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The Arkansas Public Policy Panel (APPP) is a statewide nonprofit organization based in Little Rock (Pulaski County). The mission of the APPP is to “achieve social and economic justice by organizing citizen groups around the state, educating and supporting them to be more effective and powerful, and linking them with one another in coalitions and networks” and to “bring balance to the public policy process in Arkansas.”
The APPP grew out of an organization founded in 1963 as the Little Rock Panel of American Women (PAW). This group of volunteers, organized by Sara Murphy, spoke to community groups, relaying personal stories of the impact of discrimination on their lives in support of racial and religious diversity. As the organization grew, the scope of its activities expanded to include serving public schools, forming coalitions, and working for economic justice. One outgrowth of PAW (which changed its name to the Little Rock Panel, Inc., in 1980) was the Arkansas Public Policy Project, a group dedicated to increasing citizen participation in public policy. Embracing its changing mission, PAW merged with the Arkansas Public Policy Project in the 1980s and officially became the Arkansas Public Policy Panel, Inc. Brownie Ledbetter, a member of the Little Rock Panel, Inc., board of directors and program chair for the Arkansas Public Policy Project, served as volunteer executive director until her retirement in 1999.
Throughout the 1990s, the APPP formally moved to add agricultural and environmental issues to their focus. One outward result of this expanded focus was the mid-1990s Delta Project, a network of citizens’ groups focused on environmental issues in Phillips, Lee, and Crittenden counties. The panel also focused on the training of grassroots organizations, such as the Wildlife Association in Newton County and Friends United to Save the Environment in Texarkana (Miller County). By training community groups, the panel hoped to reverse an underrepresentation of the local voice in policy matters, help potential leaders emerge, and set up an infrastructure capable of sustaining their work. In November 1998, ninety delegates from forty-three of these groups convened the first Arkansas Citizens First Congress. The congress formed a Citizen Lobby Corps and trained more than 100 citizen lobbyists for the next legislative session.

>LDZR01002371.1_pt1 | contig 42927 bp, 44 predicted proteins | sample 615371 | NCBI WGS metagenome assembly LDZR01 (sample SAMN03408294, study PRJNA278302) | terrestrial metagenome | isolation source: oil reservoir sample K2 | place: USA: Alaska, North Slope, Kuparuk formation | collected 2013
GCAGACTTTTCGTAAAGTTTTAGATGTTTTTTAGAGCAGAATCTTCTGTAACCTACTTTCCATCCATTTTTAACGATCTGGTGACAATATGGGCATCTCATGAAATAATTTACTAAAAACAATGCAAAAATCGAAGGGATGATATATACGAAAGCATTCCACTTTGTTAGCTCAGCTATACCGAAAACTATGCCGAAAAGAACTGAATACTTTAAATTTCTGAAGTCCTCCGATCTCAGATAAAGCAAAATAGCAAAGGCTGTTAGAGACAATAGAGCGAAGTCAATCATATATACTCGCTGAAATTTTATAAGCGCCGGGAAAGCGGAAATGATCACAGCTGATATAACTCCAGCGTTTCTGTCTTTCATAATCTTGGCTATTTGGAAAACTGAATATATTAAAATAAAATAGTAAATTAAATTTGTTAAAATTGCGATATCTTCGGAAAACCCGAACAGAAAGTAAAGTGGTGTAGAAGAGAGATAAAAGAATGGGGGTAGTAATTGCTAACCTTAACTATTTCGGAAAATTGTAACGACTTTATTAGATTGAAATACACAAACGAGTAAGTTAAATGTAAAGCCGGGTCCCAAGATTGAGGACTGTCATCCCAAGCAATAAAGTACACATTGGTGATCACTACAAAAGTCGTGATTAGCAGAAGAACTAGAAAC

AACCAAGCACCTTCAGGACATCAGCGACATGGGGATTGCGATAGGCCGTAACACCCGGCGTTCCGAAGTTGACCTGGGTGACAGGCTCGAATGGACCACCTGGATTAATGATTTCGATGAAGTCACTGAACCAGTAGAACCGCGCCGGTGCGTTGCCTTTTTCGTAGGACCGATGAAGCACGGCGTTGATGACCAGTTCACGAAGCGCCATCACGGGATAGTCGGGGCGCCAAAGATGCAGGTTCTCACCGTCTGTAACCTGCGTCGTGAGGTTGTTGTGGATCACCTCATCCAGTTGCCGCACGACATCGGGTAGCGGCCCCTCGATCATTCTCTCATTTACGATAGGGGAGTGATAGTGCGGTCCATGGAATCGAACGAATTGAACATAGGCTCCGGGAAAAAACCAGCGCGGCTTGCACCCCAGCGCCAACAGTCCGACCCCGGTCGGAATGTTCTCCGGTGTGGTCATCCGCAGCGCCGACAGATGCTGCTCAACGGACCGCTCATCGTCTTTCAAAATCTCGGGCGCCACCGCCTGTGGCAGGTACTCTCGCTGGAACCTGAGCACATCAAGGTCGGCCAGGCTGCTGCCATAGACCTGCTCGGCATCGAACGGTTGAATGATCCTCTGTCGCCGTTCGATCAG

The APPP works to organize and train nonprofit organizations and other grassroots groups to work on six major Arkansas issues: agriculture, civil rights, economic justice and development, education, environment, and government and corporate accountability. Through their efforts, a network of Arkansas community groups began providing additional resources for groups working on local and statewide issues. This network allows local leaders and groups to expand their skills and knowledge of issues while supporting one another and the work of the APPP.
For additional information:Arkansas Public Policy Panel. http://www.arpanel.org (accessed September 17, 2009).
Arkansas Public Policy Panel Records. Butler Center for Arkansas Studies. Central Arkansas Library System, Little Rock, Arkansas.
Stephanie BaylessButler Center for Arkansas Studies
Last Updated 1/2/2010
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